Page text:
observations, reviews and ramblings about Hip-Hop culture, sports, politics and the industry and life in general.

Wednesday, August 03, 2005

3 Ways



I haven’t dropped a real post in a minute.  My apologies.  But you know the deal.


Real quick.  Just heard some joints from the new Slum Village album.  I like these more than most of the Detroit Deli joints.  Shout out to RJ. Let’s get this done.


Now for the real post aka my latest theory:


There are three models that cats used to make a Hip-Hop album.


  1. The Marley Marl model


This is the one MC/one producer model.  I use Marley because I don’t think he gets enough credit in Hip-Hop annals.  And he really perfected this model and nursed it into the modern era.

In this model the beatmaker is really a producer.  He/she is responsible for the creative direction of the album and is very much the Svengali. 

-Marley did this for The Juice Crew (Kane, Biz, Ace, Craig G, Shante, and G-Rap).

-This could easily be called the Dr. Dre method as well.  Snoop, NWA, DOC, Miche’le, Eminem (at least at first).

Other examples: Pete Rock - INI, DeDa, and Pete and C.L. (sort of).  Pete is also part of another major category

-Those cats from Hypnotized Minds

-Mannie Fresh

-Mobb Deep (Havoc)

-Slum Village (especially the 1st 2 albums)

-Eric B. and Rakim

-Swizz Beats and early Ruff Ryder projects

-Little Brother and many of the 9th Wonder projects




  1. The Nas Model


This model runs the industry currently.  Here the album more closely resembles a compilation where the artist is featured over various producers’ beats.  I call it the Nas model because this was the path Faith Newman and Serch followed for Illmatic.  Rather than pair Nas up with one producer and create a sound, an all star team of producers and beatmakers.  Never before had Primo, Pete, Q-Tip, and The Extra P (and LES) worked on the same album.  Even though it seems like a no brainer these days that was a real innovative approach.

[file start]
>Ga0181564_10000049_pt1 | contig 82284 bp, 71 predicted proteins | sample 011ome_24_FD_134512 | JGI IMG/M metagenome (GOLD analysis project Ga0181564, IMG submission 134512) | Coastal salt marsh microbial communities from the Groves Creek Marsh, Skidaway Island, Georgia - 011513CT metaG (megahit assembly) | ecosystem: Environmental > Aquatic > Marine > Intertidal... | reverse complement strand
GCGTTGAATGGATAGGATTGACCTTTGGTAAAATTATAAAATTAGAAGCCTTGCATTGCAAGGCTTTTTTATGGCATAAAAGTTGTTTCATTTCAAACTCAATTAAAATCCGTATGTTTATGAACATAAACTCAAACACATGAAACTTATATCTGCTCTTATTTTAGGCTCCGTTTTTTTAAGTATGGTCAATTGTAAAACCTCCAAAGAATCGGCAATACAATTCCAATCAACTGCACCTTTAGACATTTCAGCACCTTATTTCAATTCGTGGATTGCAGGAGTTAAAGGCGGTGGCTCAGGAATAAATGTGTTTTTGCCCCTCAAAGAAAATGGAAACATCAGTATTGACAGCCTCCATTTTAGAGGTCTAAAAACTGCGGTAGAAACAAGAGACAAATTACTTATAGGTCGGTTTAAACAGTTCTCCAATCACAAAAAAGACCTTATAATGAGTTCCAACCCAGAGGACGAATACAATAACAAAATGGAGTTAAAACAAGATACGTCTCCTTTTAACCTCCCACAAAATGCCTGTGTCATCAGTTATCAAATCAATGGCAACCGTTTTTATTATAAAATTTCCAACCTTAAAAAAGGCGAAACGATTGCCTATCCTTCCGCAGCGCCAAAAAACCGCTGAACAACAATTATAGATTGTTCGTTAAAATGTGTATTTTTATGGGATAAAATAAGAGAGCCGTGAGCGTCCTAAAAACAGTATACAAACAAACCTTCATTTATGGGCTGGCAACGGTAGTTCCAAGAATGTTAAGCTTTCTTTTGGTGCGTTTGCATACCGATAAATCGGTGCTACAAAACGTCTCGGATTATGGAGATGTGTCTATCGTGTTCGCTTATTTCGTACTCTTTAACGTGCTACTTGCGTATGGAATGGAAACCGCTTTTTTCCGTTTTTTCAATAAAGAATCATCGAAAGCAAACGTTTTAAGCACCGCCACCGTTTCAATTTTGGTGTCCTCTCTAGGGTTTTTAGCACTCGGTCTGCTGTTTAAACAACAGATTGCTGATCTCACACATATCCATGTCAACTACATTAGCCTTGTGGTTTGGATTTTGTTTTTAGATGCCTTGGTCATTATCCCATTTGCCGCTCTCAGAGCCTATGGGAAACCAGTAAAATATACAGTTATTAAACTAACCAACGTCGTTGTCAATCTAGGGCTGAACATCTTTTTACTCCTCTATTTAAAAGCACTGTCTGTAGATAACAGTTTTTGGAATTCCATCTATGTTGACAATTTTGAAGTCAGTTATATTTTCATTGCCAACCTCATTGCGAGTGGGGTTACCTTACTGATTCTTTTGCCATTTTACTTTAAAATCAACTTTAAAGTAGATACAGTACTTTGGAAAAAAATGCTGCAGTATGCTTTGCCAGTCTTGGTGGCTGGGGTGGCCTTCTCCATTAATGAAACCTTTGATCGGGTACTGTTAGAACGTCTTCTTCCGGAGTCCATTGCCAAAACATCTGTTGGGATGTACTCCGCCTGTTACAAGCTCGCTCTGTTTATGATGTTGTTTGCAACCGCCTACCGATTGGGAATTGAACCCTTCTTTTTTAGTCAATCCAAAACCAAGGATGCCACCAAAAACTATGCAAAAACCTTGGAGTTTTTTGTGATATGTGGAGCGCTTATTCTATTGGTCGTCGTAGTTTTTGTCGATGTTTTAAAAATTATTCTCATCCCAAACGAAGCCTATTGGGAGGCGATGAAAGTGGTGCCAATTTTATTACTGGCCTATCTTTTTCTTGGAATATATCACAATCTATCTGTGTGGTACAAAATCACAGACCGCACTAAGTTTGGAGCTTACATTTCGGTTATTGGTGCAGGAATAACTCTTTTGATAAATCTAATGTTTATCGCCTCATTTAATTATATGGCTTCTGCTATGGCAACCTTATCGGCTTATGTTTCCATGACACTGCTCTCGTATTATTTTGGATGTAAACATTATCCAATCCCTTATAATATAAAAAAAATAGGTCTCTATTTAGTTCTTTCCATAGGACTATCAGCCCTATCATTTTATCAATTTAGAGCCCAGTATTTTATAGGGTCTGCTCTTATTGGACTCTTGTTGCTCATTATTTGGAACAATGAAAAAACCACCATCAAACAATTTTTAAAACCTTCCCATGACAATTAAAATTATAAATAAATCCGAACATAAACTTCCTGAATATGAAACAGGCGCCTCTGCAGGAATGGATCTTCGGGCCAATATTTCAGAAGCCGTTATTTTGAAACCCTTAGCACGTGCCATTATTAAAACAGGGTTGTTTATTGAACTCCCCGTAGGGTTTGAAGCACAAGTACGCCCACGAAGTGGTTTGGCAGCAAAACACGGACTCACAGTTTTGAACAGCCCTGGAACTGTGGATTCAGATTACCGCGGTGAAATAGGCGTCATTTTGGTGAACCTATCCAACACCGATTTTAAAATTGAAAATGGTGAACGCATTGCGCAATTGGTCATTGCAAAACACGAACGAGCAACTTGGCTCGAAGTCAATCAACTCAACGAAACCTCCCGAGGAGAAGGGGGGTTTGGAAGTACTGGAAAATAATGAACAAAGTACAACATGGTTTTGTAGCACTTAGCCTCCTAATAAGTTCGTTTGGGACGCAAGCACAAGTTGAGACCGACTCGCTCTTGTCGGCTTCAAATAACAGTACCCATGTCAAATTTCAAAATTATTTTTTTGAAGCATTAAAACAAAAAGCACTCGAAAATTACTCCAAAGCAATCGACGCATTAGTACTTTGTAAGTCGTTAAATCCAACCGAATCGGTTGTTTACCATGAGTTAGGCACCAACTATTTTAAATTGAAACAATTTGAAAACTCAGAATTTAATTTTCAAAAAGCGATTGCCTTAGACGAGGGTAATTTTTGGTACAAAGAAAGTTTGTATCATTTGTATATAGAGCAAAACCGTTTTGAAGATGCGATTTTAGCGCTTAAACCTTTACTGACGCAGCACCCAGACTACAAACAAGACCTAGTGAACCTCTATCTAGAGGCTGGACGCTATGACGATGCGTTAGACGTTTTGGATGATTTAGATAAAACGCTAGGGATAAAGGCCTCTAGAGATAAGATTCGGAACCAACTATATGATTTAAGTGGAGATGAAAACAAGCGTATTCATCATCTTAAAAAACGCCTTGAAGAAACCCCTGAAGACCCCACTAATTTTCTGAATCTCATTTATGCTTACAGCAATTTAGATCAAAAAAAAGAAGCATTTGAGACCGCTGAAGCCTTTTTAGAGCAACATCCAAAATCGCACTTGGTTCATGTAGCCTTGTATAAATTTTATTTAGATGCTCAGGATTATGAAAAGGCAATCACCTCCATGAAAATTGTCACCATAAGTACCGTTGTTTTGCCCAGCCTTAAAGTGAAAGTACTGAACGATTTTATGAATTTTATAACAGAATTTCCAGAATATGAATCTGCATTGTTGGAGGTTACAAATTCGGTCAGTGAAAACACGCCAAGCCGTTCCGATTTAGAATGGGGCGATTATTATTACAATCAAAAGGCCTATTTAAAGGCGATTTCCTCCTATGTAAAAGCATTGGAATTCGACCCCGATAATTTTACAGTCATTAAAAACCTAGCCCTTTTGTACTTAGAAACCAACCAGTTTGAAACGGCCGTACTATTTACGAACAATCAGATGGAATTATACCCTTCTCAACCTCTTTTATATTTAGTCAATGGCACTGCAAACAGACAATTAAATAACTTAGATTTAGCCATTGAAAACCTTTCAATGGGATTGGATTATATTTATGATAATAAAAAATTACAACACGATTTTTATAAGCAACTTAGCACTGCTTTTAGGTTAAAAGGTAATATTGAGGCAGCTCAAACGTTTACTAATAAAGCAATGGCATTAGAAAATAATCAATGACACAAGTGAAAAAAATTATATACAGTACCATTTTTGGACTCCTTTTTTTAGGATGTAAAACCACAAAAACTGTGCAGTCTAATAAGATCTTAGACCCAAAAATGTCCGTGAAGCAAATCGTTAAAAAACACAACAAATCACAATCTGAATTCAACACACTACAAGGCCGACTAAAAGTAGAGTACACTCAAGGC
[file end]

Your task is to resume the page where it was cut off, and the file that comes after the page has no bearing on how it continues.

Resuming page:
In fact it worked so well everybody and their mama has adopted it.  Indie as well as major artists now normally look to assemble an all star team. 

I still think Illmatic is the only classic produced using this method.




-Common (One Day… and Chocolate)


-Ready To Die

-Memphis Bleek

-J-Live (The Best Part)

-Vast Aire

The list could go on forever….


  1. The Puffy method


This is really a variation of #2.  But whereas the Nas model assembles the ‘best’ producers, in a purist sort of way, the Puffy model assembles a cast of beatmakers based on regional and marketing appeal.  This method was perfectly executed on Biggie’s second joint, ‘Life After Death.’  For the 1st time you had an East Coast M.C. clearly making songs specifically for different demographics. 


There was ‘Notorious Thugs’ with Bone, “Fucking You Tonight” with R. Kelly for the R&B Thugs, ‘Going Back to Cali’ for the West Coast and so on.

But you also had your Primo cuts to appease the purists and the backpackers.  Even RZA got a cut on there because Puff needed to have the Wu Tang fan in the fold. 


This style has been copied relentlessly and because of the inherent marketing advantages it outperforms all the others. 


There is no bigger example of this model than the god MC himself and BIG’s heir to the throne.  Jigga Man.  ‘Big Pimpin’ got Texas. ’99 Problems’ caught the attention of the Linkin Park fan, Primo rocked ‘Friend or Foe’, 9th Wonder brought the young purists, Timberland brought his audience, Beyonce brought hers, etc.


So there is my theory.  Interesting that DJ Premier is the one constant here….hmmmmmm



Anonymous Anonymous said...

Good Break down.

August 05, 2005 12:18 AM

Blogger Robbie said...

Don't forget the 80's Album model:

A bunch of dope songs watered down by the inclusion of one or more of the following:

A Hip-House track
A ballad
A cover of an old rock song
A fake ragga track

See Black Rock & Ron's album for an example of this.

August 14, 2005 10:19 PM


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